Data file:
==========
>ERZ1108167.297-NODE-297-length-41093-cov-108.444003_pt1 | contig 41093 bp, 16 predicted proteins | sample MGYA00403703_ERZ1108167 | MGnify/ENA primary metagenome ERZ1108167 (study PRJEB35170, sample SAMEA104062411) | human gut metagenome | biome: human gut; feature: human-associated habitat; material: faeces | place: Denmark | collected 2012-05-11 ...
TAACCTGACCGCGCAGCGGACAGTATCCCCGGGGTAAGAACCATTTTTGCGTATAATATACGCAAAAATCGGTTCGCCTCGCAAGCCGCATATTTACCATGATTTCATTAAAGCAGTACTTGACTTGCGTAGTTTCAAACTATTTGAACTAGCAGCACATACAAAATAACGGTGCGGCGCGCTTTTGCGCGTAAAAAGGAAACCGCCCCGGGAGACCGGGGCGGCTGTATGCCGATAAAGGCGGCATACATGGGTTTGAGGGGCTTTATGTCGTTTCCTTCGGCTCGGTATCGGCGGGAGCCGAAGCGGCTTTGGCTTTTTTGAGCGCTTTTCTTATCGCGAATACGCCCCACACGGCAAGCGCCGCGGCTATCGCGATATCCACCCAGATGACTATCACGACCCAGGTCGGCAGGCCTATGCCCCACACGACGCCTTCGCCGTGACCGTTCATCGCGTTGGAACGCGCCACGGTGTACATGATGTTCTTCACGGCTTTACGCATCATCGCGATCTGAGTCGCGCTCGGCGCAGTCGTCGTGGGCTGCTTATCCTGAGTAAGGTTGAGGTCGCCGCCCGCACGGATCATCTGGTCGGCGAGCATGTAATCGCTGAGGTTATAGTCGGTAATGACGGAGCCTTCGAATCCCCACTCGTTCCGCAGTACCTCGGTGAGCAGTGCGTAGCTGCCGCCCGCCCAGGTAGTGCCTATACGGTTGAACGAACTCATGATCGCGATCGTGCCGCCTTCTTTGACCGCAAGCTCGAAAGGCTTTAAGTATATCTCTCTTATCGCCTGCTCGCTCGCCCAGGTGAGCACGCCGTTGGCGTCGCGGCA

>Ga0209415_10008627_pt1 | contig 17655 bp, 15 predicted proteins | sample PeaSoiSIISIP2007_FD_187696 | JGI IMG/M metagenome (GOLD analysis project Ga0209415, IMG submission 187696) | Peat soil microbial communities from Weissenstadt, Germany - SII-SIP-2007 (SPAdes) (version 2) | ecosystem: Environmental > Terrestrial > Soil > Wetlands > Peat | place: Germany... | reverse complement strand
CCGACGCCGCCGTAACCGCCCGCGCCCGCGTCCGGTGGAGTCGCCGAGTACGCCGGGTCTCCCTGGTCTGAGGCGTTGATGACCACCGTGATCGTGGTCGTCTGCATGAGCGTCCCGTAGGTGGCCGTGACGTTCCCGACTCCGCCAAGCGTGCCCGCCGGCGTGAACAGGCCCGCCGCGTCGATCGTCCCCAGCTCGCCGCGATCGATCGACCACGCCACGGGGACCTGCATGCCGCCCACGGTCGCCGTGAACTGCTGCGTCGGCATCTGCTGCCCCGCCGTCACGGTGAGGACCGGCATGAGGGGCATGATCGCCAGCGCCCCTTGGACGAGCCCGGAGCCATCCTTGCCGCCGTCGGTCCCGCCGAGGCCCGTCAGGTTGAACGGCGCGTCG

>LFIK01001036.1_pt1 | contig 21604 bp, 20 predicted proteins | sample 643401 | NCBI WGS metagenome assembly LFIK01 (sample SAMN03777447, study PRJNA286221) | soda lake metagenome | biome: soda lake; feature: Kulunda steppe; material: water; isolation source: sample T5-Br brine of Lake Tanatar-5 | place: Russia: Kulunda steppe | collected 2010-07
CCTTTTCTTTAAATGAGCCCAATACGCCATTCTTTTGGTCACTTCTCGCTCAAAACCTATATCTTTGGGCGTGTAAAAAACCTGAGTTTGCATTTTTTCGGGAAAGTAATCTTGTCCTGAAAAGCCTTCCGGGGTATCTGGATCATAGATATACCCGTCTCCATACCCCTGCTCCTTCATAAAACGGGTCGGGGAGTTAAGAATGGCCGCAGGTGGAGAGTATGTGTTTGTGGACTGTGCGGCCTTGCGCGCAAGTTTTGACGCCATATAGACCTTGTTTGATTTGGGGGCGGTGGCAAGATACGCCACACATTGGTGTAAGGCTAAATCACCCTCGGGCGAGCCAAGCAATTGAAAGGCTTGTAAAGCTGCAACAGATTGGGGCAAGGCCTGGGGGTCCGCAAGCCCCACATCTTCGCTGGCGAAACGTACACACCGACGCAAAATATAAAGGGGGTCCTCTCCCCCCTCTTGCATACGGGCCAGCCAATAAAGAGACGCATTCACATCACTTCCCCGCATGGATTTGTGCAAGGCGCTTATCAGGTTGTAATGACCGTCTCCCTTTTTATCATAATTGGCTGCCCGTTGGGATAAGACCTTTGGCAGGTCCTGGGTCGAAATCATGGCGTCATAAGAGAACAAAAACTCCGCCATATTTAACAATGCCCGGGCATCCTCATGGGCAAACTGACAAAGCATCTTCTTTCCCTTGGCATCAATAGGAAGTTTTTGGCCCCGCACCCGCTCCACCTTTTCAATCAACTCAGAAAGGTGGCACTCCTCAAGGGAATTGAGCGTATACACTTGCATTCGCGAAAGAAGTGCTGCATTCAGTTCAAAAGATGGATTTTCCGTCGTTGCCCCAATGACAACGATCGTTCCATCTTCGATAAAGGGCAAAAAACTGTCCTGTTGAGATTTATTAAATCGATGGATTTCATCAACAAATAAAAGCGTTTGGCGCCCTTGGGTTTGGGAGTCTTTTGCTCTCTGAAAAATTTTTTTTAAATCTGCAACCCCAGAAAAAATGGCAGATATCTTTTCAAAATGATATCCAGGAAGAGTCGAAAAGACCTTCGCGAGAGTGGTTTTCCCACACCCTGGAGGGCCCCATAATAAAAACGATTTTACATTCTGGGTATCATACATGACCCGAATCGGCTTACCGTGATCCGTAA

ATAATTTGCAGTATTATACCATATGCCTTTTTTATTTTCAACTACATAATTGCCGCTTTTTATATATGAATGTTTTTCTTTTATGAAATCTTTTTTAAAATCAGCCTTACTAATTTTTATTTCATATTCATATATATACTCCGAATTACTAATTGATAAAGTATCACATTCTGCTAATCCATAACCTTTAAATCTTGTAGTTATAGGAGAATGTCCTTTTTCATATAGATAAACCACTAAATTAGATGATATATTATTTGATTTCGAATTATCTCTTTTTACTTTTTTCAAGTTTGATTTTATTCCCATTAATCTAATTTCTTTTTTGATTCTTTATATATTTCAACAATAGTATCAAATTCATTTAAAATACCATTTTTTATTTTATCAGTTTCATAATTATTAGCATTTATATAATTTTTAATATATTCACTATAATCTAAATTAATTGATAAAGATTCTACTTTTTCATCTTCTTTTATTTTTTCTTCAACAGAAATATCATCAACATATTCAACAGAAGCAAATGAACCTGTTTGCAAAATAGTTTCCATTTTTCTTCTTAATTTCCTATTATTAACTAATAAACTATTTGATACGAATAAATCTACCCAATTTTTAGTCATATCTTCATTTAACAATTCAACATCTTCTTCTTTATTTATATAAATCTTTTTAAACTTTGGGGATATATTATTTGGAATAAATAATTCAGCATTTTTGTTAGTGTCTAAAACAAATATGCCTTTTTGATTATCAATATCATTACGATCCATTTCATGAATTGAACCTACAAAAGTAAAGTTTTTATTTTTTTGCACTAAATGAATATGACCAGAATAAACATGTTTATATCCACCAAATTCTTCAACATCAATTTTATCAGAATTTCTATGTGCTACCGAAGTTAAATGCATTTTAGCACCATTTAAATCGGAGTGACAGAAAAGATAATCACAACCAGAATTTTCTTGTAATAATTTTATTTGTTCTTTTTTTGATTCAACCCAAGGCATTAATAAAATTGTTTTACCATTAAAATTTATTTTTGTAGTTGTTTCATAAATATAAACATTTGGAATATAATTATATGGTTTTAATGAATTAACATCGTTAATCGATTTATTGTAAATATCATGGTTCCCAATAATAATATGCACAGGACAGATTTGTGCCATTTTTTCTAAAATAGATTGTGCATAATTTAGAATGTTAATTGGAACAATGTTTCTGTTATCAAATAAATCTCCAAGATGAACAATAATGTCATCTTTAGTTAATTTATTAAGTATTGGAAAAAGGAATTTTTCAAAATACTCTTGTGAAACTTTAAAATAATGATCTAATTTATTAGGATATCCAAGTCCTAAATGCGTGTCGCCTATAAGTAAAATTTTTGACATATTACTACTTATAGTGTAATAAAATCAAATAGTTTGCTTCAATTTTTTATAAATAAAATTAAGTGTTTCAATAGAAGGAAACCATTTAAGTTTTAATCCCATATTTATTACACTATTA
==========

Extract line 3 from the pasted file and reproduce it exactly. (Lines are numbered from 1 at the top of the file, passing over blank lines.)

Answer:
>Ga0209415_10008627_pt1 | contig 17655 bp, 15 predicted proteins | sample PeaSoiSIISIP2007_FD_187696 | JGI IMG/M metagenome (GOLD analysis project Ga0209415, IMG submission 187696) | Peat soil microbial communities from Weissenstadt, Germany - SII-SIP-2007 (SPAdes) (version 2) | ecosystem: Environmental > Terrestrial > Soil > Wetlands > Peat | place: Germany... | reverse complement strand